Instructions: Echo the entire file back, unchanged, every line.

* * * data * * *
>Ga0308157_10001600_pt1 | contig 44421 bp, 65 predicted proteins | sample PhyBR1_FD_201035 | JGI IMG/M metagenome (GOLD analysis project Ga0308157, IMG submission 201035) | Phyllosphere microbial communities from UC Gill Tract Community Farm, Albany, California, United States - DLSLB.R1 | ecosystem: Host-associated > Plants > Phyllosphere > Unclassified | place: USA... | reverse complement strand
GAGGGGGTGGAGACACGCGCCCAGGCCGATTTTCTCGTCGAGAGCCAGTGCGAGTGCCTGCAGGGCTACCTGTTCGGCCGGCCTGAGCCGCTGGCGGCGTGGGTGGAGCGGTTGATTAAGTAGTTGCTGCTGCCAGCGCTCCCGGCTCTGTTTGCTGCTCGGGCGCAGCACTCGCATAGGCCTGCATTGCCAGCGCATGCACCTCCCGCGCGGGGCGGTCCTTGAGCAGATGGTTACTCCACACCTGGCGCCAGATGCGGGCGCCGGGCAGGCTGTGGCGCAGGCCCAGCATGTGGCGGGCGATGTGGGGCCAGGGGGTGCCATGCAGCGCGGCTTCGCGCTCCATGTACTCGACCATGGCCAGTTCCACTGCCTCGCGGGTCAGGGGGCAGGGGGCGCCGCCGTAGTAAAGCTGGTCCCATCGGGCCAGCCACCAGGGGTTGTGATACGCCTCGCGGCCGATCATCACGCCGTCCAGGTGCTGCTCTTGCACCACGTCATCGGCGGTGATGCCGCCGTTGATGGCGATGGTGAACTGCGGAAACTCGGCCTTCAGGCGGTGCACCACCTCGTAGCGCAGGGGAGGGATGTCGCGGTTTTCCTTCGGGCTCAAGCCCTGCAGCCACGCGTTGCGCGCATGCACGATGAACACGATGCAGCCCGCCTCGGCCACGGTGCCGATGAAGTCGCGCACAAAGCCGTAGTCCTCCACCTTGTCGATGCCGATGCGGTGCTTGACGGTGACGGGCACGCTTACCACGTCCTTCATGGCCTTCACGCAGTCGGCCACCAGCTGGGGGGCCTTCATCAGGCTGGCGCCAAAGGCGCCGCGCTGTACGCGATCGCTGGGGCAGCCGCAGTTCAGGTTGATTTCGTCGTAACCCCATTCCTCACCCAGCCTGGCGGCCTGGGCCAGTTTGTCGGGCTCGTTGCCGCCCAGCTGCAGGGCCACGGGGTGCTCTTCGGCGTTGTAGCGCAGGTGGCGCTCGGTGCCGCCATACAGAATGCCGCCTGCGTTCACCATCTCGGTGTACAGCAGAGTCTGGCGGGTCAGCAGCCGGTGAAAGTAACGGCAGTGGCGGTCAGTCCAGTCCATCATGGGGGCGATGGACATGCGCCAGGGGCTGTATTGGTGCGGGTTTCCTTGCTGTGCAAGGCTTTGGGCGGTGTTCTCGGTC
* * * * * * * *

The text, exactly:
>Ga0308157_10001600_pt1 | contig 44421 bp, 65 predicted proteins | sample PhyBR1_FD_201035 | JGI IMG/M metagenome (GOLD analysis project Ga0308157, IMG submission 201035) | Phyllosphere microbial communities from UC Gill Tract Community Farm, Albany, California, United States - DLSLB.R1 | ecosystem: Host-associated > Plants > Phyllosphere > Unclassified | place: USA... | reverse complement strand
GAGGGGGTGGAGACACGCGCCCAGGCCGATTTTCTCGTCGAGAGCCAGTGCGAGTGCCTGCAGGGCTACCTGTTCGGCCGGCCTGAGCCGCTGGCGGCGTGGGTGGAGCGGTTGATTAAGTAGTTGCTGCTGCCAGCGCTCCCGGCTCTGTTTGCTGCTCGGGCGCAGCACTCGCATAGGCCTGCATTGCCAGCGCATGCACCTCCCGCGCGGGGCGGTCCTTGAGCAGATGGTTACTCCACACCTGGCGCCAGATGCGGGCGCCGGGCAGGCTGTGGCGCAGGCCCAGCATGTGGCGGGCGATGTGGGGCCAGGGGGTGCCATGCAGCGCGGCTTCGCGCTCCATGTACTCGACCATGGCCAGTTCCACTGCCTCGCGGGTCAGGGGGCAGGGGGCGCCGCCGTAGTAAAGCTGGTCCCATCGGGCCAGCCACCAGGGGTTGTGATACGCCTCGCGGCCGATCATCACGCCGTCCAGGTGCTGCTCTTGCACCACGTCATCGGCGGTGATGCCGCCGTTGATGGCGATGGTGAACTGCGGAAACTCGGCCTTCAGGCGGTGCACCACCTCGTAGCGCAGGGGAGGGATGTCGCGGTTTTCCTTCGGGCTCAAGCCCTGCAGCCACGCGTTGCGCGCATGCACGATGAACACGATGCAGCCCGCCTCGGCCACGGTGCCGATGAAGTCGCGCACAAAGCCGTAGTCCTCCACCTTGTCGATGCCGATGCGGTGCTTGACGGTGACGGGCACGCTTACCACGTCCTTCATGGCCTTCACGCAGTCGGCCACCAGCTGGGGGGCCTTCATCAGGCTGGCGCCAAAGGCGCCGCGCTGTACGCGATCGCTGGGGCAGCCGCAGTTCAGGTTGATTTCGTCGTAACCCCATTCCTCACCCAGCCTGGCGGCCTGGGCCAGTTTGTCGGGCTCGTTGCCGCCCAGCTGCAGGGCCACGGGGTGCTCTTCGGCGTTGTAGCGCAGGTGGCGCTCGGTGCCGCCATACAGAATGCCGCCTGCGTTCACCATCTCGGTGTACAGCAGAGTCTGGCGGGTCAGCAGCCGGTGAAAGTAACGGCAGTGGCGGTCAGTCCAGTCCATCATGGGGGCGATGGACATGCGCCAGGGGCTGTATTGGTGCGGGTTTCCTTGCTGTGCAAGGCTTTGGGCGGTGTTCTCGGTC